Pitch control

The pitch that comes out of the instrument is directly connected to the air velocity achieved through air compression.
There are mainly three methods of pitch control : Syllables, aperture control and arm pressure.
Usually we want not to use variable arm pressure to control tone height, but there are those rare moments that call for a shake..
Lip flexibilities, tongue control
Lip flexibilities, lip control and hand control

The tongue height and jaw position also adjust the internal volume of the mouth. Changing this chamber (often called ROC, resonant oral cavity) results in different patterns of harmonics. Using the tongue in this way, the player have a palette of tone colours to chose from.

NOTE : The common analogy to whistling does not hold because only the air column vibrates. A better analogy is singing, which is more similar to playing. Singing a pitch, different over tone patterns can be created by changing the tongue height. The same can be done by playing, pitch being fixed and tone colour changing.


The tongue can regulate the pitch. This is commonly taught as the use of syllables. AH is used for low notes, and EE for higher notes.

I used to believe that syllables alone could not regulate pitch to any significant degree. I also had to pinch the lips together in order to get higher notes. But in the process of getting a softer center of the lips and playing with closed lips, I found out that pitch can to a greater extent be regulated with the tongue alone.

If one uses syllables as the main control for regulating pitch, the tone might become too thin in the upper register. To avoid this, the aperture might be opened up when playing higher to compensate for keeping the same tone quality.

Using the AH syllable, keeping the tongue in the bottom of the mouth, the fattest and loudest tone is available.
Mark van Cleave describes how to fatten the tone in the high register by lowering the tongue.

More about syllables can be found in : Brass playing is no harder than deep breathing, Sail the seven C's
There is also an interview with Bobby Shew on the net where he talks about opening up the aperture for playing high notes.

Aperture control

The aperture can be controlled by the tension of the corners, called puckering, and a varying degree of smiling or pinching the lips together. All these methods of aperture control can influence the pitch that is being played. Several methods of aperture control are usually combined.

REMEMBER : Too much pressure will compromise the aperture control!


When smiling, the lips are thinned out and the aperture gets flatter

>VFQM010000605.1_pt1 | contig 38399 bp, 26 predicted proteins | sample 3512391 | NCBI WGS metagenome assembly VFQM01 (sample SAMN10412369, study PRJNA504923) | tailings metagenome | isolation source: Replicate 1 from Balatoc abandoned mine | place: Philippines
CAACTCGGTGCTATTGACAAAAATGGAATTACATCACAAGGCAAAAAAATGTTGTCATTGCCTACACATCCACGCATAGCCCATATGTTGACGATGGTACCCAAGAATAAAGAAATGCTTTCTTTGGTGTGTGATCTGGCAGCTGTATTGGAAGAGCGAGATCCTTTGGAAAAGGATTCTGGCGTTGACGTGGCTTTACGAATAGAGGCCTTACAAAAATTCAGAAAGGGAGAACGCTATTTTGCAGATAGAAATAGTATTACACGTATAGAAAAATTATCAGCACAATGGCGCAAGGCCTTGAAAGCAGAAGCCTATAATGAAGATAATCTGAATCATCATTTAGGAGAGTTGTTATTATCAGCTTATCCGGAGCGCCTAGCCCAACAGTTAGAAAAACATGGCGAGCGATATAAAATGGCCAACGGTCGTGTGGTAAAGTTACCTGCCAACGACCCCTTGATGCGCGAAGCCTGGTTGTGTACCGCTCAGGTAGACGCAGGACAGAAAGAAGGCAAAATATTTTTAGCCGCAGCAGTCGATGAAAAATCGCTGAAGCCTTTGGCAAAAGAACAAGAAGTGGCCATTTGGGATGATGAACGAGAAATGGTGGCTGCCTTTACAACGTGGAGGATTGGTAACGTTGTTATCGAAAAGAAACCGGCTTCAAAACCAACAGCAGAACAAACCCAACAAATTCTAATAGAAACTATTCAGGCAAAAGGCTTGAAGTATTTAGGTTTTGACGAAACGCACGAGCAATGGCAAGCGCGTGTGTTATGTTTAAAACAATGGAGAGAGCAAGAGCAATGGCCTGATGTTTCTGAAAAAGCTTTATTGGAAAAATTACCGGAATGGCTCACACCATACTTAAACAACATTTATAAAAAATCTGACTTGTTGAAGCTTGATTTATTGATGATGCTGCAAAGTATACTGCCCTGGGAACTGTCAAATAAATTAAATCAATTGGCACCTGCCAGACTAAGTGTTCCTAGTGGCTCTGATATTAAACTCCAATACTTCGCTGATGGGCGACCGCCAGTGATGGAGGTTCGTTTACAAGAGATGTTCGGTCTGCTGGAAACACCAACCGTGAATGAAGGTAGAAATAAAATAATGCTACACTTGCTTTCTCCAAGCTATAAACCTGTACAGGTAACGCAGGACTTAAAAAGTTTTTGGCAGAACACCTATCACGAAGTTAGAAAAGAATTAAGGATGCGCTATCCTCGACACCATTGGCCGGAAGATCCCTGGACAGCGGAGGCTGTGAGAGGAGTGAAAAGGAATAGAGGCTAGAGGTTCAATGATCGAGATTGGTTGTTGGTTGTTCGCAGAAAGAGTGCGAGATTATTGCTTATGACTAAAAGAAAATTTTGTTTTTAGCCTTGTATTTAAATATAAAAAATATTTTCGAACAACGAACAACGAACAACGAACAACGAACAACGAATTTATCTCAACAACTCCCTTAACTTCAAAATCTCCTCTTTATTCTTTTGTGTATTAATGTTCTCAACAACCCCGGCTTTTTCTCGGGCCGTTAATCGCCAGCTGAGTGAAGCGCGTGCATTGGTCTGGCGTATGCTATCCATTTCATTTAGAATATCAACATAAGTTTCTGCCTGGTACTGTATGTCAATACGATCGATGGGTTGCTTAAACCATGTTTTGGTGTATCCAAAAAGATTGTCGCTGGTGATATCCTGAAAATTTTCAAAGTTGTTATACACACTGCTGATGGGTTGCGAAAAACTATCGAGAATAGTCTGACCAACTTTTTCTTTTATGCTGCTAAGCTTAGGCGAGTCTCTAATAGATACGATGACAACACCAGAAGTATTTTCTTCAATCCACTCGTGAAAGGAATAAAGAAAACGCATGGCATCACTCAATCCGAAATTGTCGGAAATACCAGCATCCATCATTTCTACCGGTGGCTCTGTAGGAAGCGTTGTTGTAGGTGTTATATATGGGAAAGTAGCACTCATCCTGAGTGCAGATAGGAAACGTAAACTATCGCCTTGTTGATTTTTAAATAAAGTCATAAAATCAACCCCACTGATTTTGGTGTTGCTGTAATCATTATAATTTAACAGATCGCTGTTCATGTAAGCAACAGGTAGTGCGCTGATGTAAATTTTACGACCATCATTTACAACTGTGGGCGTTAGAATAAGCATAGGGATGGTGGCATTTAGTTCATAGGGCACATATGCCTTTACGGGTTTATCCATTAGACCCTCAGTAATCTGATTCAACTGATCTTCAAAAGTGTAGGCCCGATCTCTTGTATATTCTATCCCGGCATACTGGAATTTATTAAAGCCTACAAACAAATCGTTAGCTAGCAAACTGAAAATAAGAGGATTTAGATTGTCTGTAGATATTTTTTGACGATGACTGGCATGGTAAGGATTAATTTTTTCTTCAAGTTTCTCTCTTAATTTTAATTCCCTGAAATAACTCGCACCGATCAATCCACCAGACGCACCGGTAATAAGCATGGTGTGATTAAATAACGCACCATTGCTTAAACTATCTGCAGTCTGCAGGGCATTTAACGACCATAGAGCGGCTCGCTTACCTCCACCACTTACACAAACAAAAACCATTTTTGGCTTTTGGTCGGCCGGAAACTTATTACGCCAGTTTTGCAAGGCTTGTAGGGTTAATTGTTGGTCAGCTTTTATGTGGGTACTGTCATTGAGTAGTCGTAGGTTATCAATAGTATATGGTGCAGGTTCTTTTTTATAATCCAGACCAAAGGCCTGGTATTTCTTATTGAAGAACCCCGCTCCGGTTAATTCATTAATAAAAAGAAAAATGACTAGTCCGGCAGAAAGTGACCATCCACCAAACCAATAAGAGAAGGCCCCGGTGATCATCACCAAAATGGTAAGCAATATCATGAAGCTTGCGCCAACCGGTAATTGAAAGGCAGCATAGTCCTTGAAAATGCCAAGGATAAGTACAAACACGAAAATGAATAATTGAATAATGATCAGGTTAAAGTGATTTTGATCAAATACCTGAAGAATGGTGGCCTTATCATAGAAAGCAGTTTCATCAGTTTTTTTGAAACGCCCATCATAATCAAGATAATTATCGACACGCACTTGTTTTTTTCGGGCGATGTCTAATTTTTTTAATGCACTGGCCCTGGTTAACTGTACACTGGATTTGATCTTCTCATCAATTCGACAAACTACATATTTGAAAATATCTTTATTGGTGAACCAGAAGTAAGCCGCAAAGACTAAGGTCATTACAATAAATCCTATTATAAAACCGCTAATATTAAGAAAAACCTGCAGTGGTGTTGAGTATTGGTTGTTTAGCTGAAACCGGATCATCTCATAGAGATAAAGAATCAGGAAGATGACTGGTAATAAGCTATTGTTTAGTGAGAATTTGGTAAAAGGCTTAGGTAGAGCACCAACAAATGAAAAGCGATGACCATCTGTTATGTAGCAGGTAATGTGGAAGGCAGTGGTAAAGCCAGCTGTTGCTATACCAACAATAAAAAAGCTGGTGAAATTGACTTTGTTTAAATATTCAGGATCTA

We have all been taught to smile and blow. This works well up to a certain point.
But when playing high, smiling is not the way to go. The lips will thin out to a point where they will no longer vibrate. This can also be dangerous, as the thinned out lips are more vounerable to arm pressure.

The aperture gets flatter when smiling, giving a thinner tone quality.

A good exercise for getting rid of the smile, is doing glissandi while looking in the mirror to check that no smile is present.
Octave glizzandi
This exercises is found both in the Shew and Vizzutti books.

The Farkas embouchure combines the smile with the pucker.


When pinching, the lips are pressed together, resulting in a flatter aperture

The aperture can be controlled by pressing the lips together vertically. Compression can be aided by closing the jaw or bunching the chin. (I don't like these ways of extra compression, because they tend to block the air stream. The Superchops embouchure uses these methods conscientiously for creating resistance.)

Tone quality will be thinner as the player pinches the lips together, the aperture flattens.

When a player pinches, I think that the main muscle used is the "Orbicularis Oris", the ring muscle. The corners are not exercised to the same extent as when using the puckering approach.

The Stevens embouchure combines pinching with the pucker.


When puckering, the corners move the tissue inwards. The lips "thicken" and the aperture gets rounder

Puckering the lips, the corner muscles compresses the lips horizontally inwards.

Tone quality will be darker when the corner muscles moves inwards, creating a rounder aperture.

When a player puckers, I think that the corner muscles support the embouchure in addition to the "Orbicularis Oris" (the ring muscle).

The Farkas embouchure combines the smile with the pucker.
The Stevens embouchure combines pinching with the pucker.

Copyright (c) Rune Aleksandersen 1997 - 2002